Machete Season: The Killers in Rwanda Speak – Jean Hatzfeld

Machete Season: The Killers in Rwanda Speak – Jean Hatzfeld

machete seasoSynopsis

During the spring of 1994, in a tiny country called Rwanda, some 800,000 people were hacked to death, one by one, by their neighbors in a gruesome civil war. Several years later, journalist Jean Hatzfeld traveled to Rwanda to interview ten participants in the killings, eliciting extraordinary testimony from these men about the genocide they perpetrated. As Susan Sontag wrote in the preface, Machete Season is a document that “everyone should read . . . [because making] the effort to understand what happened in Rwanda . . . is part of being a moral adult.”

My Thoughts

This is the last book I had to read for a school paper this semester. As per others I’ve had to read so far, it was rather tough to get through. Aside from the spring of 1994, Rwanda has seen violence and power struggles for decades. It would seem as if Rwanda is a country that has been ruled by violence for far too long – so long, in fact, that the inhabitants of the country don’t know how to function in any other way.

To this day, the killers firmly believe in their actions during the spring of 1994. The tensions between the Hutu and the Tutsi are present even today. Many of the killers return to their communities in fear of retaliation, while survivors fear a recurrence of the genocidal mass killings of 20 years ago.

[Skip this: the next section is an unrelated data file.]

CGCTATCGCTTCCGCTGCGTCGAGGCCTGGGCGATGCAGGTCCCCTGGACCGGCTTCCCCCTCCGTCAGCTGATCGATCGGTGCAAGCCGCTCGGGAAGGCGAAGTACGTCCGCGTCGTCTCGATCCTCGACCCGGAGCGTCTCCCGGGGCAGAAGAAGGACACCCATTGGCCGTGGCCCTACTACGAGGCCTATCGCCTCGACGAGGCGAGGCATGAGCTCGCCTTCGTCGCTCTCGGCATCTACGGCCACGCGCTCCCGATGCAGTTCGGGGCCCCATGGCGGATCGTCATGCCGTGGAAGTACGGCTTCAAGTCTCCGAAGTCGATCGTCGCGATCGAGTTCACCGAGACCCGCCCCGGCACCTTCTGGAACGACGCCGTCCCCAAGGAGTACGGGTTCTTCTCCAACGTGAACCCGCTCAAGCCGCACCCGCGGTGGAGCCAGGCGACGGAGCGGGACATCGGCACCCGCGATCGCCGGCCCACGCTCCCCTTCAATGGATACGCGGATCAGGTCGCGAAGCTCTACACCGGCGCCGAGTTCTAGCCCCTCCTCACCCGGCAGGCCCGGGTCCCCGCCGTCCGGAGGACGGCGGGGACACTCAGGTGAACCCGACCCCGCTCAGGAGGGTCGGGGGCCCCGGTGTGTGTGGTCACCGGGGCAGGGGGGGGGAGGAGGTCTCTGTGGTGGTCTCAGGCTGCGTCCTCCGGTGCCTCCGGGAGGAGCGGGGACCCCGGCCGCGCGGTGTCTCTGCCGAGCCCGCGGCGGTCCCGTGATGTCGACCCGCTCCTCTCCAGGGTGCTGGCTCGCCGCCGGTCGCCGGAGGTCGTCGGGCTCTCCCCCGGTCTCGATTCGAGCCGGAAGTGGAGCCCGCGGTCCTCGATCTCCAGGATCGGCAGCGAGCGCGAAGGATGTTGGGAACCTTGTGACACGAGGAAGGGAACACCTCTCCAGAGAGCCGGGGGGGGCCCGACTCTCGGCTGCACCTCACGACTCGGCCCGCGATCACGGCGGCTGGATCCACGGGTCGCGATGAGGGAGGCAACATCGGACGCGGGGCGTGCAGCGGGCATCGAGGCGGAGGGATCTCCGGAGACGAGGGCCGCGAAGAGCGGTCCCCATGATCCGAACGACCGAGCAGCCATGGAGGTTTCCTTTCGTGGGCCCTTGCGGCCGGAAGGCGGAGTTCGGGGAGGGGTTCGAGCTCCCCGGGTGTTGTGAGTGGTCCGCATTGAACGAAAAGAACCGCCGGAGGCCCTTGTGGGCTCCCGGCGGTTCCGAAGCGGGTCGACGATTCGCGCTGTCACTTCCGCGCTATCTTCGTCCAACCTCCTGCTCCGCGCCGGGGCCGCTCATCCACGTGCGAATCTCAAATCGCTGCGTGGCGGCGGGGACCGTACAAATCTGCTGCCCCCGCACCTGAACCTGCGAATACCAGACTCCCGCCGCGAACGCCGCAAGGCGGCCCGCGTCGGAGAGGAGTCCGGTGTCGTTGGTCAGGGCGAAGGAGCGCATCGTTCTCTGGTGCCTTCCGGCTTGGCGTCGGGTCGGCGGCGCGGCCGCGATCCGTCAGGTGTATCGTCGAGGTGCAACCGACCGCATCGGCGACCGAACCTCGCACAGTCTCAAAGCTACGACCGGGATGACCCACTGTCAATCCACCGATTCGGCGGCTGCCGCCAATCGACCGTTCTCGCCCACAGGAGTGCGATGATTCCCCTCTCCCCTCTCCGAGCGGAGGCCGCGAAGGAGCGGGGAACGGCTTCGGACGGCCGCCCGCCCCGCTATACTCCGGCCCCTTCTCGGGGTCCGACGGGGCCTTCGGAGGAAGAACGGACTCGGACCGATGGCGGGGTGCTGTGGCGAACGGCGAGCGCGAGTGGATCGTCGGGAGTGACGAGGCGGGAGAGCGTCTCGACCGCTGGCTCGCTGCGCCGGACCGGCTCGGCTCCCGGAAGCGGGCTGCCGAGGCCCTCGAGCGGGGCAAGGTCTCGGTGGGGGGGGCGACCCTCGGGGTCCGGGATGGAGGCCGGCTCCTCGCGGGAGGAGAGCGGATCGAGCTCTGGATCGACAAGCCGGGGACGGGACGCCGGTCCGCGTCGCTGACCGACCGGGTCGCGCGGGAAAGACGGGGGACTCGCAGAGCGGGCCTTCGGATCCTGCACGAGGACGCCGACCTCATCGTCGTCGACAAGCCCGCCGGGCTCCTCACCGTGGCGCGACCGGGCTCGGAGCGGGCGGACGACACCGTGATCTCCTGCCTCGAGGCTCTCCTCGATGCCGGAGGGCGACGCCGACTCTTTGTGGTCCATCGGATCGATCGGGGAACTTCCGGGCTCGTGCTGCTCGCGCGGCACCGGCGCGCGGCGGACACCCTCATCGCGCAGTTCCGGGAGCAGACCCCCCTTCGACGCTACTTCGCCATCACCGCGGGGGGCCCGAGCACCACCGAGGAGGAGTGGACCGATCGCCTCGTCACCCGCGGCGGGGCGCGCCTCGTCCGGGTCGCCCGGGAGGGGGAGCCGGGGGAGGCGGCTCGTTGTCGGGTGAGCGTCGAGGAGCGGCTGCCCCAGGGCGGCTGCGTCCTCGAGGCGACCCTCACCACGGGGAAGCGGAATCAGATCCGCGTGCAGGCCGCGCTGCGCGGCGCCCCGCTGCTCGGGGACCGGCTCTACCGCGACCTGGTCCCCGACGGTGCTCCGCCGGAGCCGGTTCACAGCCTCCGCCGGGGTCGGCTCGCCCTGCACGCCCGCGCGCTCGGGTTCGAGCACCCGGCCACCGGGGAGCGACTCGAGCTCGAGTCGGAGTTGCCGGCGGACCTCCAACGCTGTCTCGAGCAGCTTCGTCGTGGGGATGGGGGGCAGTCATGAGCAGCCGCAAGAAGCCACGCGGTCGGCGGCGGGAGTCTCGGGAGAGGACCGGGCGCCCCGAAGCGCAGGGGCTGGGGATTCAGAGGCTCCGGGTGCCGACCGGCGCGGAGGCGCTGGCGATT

There are those who do regret their participation in the massacres, but they are also quick to point out that they weren’t the only ones participating. Sharing the blame between many individuals is a defense mechanism that the killers have developed in order to go on. These first-person accounts are at times chilling, but all the time eye opening.

Many people have a misconception that all killers are manipulative, psychopaths with no moral center. While this is true in some instanced, it certainly doesn’t apply to all perpetrators of genocide.

Taking on this academic pursuit for the purpose of my paper has certainly opened my eyes, and reading this book has helped me understand, undoubtedly, that there are many different motivations for genocidal mass violence. Not all perpetrators are crazy psychopaths with a thirst for blood. But one thing remains clear – at the time of their actions, they firmly believed that what they were doing was the right thing. And that is the most chilling notion of all.


~ by Aubrey Smith on December 1, 2013.

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